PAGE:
3) John Smit (Pretoria Boys, 1996)

Another player who needs little introduction and yet another player whose switching of positions made his senior career. John Smit is associated strongly with the Sharks but it was as a hard as nails and powerful prop at Pretoria Boys where he made his name with SA Schools selection that same year.

Smit went on to captain the Springboks to World Cup glory in 2007 and remains a legend in the eyes of many Bok fans.

2) Chilliboy Ralepelle (Pretoria Boys, 2003)

One of the most memorable school rugby hookers out there, Chilliboy earned rave reviews for his exploits at Pretoria Boys where he was a vital cog in their pack of forwards and a true leader on and off the field.

After school he went through the youth systems with ease eventually being named South African captain for the 2006 Under 21 World Championship, a tournament the team would eventually lose in the final but a team everyone expected to win the tournament with ease.

He would go on to represent the Bulls on over 100 occasions and earned himself a test debut for South Africa in 2006, many saw him as the heir apparent not only to John Smit as a hooker but as a future captain of the team as well. Ralepelle’s star was on the rise but a bad run of form and plenty of competition for the number 2 jersey saw his career begin to decline. There were still glimpses of the Chilliboy of old when he moved to the Sharks but he made his last appearance for the Springboks in 2018 and in 2019, well the less said about that the better. Let us just remember him for the school rugby prodigy he once was.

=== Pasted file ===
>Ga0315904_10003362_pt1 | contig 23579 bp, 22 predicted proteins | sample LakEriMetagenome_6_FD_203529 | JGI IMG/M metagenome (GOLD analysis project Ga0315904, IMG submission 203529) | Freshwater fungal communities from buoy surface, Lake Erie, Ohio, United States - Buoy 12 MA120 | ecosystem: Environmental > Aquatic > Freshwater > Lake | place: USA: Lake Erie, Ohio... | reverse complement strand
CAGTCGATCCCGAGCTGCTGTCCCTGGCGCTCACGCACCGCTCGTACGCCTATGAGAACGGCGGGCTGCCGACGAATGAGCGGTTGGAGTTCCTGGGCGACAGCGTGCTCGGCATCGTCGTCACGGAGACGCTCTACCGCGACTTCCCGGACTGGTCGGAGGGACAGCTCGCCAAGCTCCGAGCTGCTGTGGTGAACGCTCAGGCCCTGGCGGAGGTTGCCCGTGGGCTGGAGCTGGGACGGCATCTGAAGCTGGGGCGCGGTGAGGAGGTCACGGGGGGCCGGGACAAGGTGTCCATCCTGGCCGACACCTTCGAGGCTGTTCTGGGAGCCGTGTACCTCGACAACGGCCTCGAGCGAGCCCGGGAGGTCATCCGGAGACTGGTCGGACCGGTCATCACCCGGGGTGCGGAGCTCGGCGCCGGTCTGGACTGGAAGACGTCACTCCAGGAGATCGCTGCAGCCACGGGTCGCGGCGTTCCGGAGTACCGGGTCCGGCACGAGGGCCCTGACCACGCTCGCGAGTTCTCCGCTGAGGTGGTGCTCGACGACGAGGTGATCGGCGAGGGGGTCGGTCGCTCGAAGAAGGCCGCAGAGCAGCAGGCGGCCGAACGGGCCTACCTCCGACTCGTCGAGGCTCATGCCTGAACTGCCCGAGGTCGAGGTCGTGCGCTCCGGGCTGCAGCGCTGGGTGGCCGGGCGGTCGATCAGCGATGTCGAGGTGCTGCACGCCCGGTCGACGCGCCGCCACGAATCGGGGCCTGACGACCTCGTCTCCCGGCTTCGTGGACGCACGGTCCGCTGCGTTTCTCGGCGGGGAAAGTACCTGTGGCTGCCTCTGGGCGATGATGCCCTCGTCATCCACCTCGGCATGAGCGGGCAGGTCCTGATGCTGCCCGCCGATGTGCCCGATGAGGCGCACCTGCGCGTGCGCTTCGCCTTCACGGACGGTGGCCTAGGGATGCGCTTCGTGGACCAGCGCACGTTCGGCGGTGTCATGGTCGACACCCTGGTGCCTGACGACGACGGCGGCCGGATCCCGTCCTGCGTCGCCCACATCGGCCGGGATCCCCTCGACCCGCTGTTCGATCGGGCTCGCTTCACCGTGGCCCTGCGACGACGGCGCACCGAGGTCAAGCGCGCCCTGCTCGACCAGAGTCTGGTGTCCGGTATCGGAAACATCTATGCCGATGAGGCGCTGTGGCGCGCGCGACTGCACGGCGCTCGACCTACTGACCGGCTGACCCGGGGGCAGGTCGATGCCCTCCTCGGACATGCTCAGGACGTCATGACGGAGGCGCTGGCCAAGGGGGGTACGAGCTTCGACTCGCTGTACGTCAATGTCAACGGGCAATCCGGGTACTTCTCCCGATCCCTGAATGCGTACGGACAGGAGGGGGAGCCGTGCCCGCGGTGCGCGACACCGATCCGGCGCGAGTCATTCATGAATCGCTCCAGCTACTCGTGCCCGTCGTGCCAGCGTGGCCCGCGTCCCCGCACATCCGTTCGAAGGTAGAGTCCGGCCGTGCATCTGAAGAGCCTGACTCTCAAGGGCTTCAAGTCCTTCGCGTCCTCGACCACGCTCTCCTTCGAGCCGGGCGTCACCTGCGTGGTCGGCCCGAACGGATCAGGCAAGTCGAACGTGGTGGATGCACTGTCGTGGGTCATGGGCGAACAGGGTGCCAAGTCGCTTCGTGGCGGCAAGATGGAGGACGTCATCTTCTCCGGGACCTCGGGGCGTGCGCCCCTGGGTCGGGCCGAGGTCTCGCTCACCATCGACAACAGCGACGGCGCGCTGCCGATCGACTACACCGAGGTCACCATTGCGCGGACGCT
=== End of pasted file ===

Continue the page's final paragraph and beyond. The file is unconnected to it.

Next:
1) Pierre Schoeman (Affies, 2012)

Schoeman had a massive reputation at schools level as a bulldozer of a prop. He represented the Bulls at Grant Khomo with distinction and made the Craven Week sides of 2011 and 2012 the latter of which the Bulls won with a massive 46-0 victory over rivals the Lions.

He then went on to represent the Bulls senior side with distinction, as a SA Schools prop in both his senior years which is extremely rare for the position he further made 5 appearances for the Baby Boks and is seemed a green and gold jersey was in his future.

It was a bit of a shock when he announced he was leaving for Edinburgh in 2018 but has since gone on to become a key player for the team making over 100 appearances before his 30th birthday. In 2021 he qualified for the Scottish national team and has since made over 30 appearances for his adopted nation.